Roland Gaebler (GER) Tornado class President and current World Champion (sailing in an Open Championship with a mixed crew), has launched following the issuance of a specification by the International Sailing Federation for the Mixed Multihull evaluation trials.
From other information supplied to Sail-World, we understand that the specification was compiled without any multihull sailor input, aside from a conference call a couple of months ago.
Several of the points raised by Gaebler are valid.
Aside from the Laser class, not other Olympic class has a two part mast, and such a spar is fraught with issues in a high performance class. Much simpler and stronger and lighter to make a single part spar.
Target crew weight is ridiculously light. There are enough lightweight classes in the sailing Olympics, and the optimal crew weights for the classes are not aligned with the body weights of the general population - reducing the potential talent pool for the new class.
Similarly the requirement to fit into a 20ft container is equally irrelevant. Most countries shipping to the Olympics and World Cup regattas are using a 40ft container, as they are packing a multitude of yachts and coach boats, and length of the new multihull is somewhat irrelevant.
Roland Gaebler writes: The original Tornado with mixed teams at the top is not allowed to sail in the ISAF evaluation trails.
We are shocked. We cannot believe it. The ISAF presented the rules for the mixed multihull evaluation trails in a way that the Tornado Class cannot compete.
The Tornado class is the forerunner in mixed multihull sailing and has a great Olympic history. But ISAF technical committees do not respect this. The Tornado like it is has no chance to reach the starting line of the evaluation event in spring 2012.
Check out the rules for the evaluation here
We comment on the following points:
20 Foot Container
They have restricted the length of the new multihull to be a maximum of 5,898m (the inner length of a 20 foot container). No one will travel, in sailing, with a 20 foot container. It’s too small and not eco-friendly and sometimes more expensive than a 40 foot container. If you want to travel eco-friendly with multihulls (10 Tornados in one container) and ribs (coach boats); the sailing world has been using 40 foot containers for decades. So why is there a restriction to the length of 20 foot containers?
Two piece mast
Such a mast is heavier. It’s more complicated to make it watertight. After a while the joint/conjunction gets loose and the mast has a chance of bending characteristics. This has nothing to do with strict one design. You can change mast bending a lot by playing with the conjunctions. Also there is a risk for breakage and leaking in a simple capsize.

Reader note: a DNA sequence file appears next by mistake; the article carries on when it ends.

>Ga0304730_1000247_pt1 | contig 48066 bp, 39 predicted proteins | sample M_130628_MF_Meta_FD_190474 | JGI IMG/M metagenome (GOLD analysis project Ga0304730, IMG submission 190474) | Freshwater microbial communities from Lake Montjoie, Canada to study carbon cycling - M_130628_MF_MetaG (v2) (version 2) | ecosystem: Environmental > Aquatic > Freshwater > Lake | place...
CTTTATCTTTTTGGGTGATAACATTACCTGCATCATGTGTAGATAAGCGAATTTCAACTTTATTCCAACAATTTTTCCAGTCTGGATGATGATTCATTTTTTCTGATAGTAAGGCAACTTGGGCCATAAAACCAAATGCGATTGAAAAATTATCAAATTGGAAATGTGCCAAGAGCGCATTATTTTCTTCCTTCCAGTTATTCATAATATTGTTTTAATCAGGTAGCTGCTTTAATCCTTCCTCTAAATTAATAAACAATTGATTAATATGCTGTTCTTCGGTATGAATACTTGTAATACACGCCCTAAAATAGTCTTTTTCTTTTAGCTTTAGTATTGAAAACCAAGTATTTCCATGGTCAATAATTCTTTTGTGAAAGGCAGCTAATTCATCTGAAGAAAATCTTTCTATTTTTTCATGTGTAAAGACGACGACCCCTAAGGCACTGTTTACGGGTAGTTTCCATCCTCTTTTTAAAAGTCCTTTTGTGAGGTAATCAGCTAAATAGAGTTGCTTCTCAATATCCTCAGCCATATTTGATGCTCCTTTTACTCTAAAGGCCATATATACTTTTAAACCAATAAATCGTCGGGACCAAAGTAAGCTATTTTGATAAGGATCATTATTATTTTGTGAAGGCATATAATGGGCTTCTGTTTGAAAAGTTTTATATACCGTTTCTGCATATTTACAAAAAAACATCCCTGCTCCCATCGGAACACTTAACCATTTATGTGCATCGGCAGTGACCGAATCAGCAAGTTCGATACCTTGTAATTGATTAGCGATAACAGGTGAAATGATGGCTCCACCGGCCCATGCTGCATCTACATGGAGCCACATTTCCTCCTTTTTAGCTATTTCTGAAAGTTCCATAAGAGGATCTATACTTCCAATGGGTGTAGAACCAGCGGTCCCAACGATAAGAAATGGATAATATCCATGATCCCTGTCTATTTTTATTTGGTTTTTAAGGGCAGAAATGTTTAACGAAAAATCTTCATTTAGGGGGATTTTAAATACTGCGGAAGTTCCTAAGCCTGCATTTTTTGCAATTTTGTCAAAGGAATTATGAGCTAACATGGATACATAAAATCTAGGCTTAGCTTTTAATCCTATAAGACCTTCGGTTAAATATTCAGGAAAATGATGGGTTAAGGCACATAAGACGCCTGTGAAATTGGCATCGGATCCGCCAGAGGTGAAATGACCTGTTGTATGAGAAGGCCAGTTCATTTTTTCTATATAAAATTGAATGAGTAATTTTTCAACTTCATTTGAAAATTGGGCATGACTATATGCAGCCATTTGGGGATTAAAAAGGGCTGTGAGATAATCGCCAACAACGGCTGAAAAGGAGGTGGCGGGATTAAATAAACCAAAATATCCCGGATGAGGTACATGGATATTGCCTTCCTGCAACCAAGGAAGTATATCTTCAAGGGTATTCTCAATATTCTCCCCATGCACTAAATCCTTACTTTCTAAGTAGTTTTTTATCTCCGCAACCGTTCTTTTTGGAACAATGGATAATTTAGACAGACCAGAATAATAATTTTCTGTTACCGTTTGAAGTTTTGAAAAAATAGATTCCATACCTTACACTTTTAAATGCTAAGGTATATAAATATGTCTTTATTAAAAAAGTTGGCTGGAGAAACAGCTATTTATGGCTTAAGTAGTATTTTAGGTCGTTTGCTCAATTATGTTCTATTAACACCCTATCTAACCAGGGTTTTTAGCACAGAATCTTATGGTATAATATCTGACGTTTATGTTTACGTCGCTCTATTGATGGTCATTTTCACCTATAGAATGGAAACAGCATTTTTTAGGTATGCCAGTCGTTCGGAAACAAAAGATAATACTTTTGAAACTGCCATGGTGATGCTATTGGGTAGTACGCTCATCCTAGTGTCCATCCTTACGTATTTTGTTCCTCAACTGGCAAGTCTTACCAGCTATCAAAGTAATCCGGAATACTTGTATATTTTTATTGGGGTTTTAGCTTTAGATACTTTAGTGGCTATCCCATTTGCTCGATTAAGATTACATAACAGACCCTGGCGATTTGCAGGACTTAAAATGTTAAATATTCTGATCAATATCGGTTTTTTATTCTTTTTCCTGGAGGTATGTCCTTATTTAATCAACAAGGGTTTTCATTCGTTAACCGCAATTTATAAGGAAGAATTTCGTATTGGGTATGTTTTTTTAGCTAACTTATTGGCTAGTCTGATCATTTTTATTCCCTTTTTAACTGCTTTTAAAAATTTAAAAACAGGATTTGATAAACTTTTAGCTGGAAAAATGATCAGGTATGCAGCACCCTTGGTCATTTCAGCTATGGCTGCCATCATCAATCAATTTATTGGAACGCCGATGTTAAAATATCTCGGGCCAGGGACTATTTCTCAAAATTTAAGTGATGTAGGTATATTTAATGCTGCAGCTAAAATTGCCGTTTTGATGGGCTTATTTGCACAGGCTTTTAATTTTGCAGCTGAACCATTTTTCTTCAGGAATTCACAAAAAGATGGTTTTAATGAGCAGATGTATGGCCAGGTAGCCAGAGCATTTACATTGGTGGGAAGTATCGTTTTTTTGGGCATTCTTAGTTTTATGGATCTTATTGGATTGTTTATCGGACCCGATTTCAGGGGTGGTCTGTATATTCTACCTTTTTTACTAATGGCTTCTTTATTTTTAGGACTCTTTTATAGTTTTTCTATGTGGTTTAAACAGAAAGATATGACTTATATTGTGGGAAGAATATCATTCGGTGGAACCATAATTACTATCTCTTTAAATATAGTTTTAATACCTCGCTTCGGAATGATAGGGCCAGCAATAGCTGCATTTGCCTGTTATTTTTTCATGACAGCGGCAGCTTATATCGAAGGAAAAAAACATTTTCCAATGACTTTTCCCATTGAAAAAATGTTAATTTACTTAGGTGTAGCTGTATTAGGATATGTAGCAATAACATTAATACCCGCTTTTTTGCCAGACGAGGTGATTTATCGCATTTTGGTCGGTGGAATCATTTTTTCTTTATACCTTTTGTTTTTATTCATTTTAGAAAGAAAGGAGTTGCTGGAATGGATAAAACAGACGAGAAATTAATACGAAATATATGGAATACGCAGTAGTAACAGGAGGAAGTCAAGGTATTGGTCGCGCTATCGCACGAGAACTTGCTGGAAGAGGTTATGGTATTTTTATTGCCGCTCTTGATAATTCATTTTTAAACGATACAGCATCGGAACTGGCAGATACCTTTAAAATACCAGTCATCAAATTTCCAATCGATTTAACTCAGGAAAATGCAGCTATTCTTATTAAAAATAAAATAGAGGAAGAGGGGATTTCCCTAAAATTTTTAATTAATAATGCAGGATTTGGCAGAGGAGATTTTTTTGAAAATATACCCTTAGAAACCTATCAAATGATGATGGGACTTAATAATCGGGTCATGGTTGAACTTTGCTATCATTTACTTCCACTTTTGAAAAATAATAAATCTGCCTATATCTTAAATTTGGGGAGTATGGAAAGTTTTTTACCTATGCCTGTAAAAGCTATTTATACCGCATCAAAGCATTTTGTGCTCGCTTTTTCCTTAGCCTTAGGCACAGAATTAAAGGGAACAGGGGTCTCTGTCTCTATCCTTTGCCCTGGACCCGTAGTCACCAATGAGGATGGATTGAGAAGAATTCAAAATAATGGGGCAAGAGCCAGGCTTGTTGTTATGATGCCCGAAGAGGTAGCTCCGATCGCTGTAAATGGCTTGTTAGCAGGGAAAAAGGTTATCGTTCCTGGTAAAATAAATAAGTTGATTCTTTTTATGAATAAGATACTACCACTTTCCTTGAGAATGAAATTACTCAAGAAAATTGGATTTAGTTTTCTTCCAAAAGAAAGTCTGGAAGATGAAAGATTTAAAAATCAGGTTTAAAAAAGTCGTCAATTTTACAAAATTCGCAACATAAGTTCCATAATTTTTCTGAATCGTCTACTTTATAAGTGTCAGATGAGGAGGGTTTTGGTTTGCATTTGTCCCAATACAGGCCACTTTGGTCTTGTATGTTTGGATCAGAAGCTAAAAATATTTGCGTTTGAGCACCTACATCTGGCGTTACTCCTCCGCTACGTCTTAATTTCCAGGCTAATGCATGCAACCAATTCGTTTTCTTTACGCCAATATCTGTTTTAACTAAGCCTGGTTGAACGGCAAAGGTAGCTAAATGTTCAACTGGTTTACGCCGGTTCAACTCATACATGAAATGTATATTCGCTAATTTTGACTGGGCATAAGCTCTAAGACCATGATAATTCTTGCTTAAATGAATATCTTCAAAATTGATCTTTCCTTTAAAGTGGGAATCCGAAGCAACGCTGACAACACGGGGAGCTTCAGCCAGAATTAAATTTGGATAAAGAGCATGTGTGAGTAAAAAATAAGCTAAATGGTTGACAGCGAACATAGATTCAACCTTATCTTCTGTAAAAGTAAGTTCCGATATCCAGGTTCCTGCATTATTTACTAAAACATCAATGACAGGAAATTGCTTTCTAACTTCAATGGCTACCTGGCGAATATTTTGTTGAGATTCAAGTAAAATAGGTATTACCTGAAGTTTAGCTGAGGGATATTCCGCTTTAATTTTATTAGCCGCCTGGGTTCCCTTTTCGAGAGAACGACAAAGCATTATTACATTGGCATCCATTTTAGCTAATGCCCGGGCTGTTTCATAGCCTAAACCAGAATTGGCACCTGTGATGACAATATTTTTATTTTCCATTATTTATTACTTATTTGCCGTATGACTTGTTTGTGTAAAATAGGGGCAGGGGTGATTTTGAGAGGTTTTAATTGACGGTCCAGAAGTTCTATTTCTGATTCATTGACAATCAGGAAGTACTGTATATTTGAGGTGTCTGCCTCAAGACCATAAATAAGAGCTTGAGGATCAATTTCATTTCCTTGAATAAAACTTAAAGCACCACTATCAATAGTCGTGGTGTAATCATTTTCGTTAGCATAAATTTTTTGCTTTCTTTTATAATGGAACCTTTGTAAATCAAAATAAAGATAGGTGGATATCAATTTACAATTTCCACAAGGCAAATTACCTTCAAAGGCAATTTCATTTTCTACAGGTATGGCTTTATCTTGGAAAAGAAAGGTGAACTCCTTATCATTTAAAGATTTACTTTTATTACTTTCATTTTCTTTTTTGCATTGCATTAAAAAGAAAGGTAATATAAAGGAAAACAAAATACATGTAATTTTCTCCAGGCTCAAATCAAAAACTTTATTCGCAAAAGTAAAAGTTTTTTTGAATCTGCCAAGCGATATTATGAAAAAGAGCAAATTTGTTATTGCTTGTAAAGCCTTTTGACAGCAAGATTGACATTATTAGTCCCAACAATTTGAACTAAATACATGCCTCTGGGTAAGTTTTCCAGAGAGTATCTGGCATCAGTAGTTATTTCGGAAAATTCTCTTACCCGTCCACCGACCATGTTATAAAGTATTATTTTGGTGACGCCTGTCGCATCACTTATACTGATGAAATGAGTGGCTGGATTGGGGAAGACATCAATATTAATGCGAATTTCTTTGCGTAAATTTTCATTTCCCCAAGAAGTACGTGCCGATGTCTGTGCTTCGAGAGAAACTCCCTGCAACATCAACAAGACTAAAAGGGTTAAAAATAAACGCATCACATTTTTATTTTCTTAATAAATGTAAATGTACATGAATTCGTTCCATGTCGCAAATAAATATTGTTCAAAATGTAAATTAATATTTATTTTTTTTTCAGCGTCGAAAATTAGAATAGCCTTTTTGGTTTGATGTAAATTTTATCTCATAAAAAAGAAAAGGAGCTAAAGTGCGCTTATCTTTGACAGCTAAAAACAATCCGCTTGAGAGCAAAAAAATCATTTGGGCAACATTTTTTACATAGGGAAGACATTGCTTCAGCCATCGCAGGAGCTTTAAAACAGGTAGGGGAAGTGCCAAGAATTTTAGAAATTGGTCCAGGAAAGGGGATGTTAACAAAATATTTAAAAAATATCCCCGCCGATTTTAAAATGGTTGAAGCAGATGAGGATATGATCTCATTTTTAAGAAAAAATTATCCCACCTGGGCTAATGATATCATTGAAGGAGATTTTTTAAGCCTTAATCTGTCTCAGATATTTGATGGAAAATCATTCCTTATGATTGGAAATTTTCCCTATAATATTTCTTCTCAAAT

120-140kg crew weights
Another class aside 470, surfers and 49er for light weight teams. An average man with a weight of 80kgs or more has no chance any more. The Finn Class is the clear winner of them all. Every person above 80kgs must sail Finn. Star is out. Match race women too. Women and men with an average or higher weight have no chance to sail mixed multihull. Many mixed multihull teams weight above 140kgs. And the new average weight of a mixed team should be 130kgs? This actual disqualifies 50% of all mixed sailing teams.
What weight statistics have ISAF used? If you watch real Olympic athletes and normal average weight statistics, we end up above 140kgs. Click here
for more details.
The 120-140kg team weights with an average of 130kg forces bulimia for Olympic athletes. More details here
National Sailing Federations - MNAs
They lost the Star boat. They lost the Elliot’s. Now they have lost the Tornados which are ready to sail on all continents. Let’s ask the MNAs what they think about this. Every four years the MNAs have to buy new Olympic sailing equipment. Who should finance this?
ISAF want to have a small boat. The media will have less interest in this. Sailors will get fewer sponsors. This means: Downsize Olympic multihull sailing in a way that the media has no interest any more.
If you looked carefully inside the technical committees of the ISAF, you will see sailors with great commercial interest who create the rules the way it fits perfectly to their boats/products that they sell. The Tornado Class is a real non-profit organization. Now commercial interest of some sailors have made the rules and kicked the Tornado out before it can reach the starting line of the ISAF trials. What would you call this?
ISAF must act now!
There is only one way to come out of this dilemma. Change the rules and allow the original 'Tornado' to sail in the ISAF evaluation trials! www.mixedsailing.org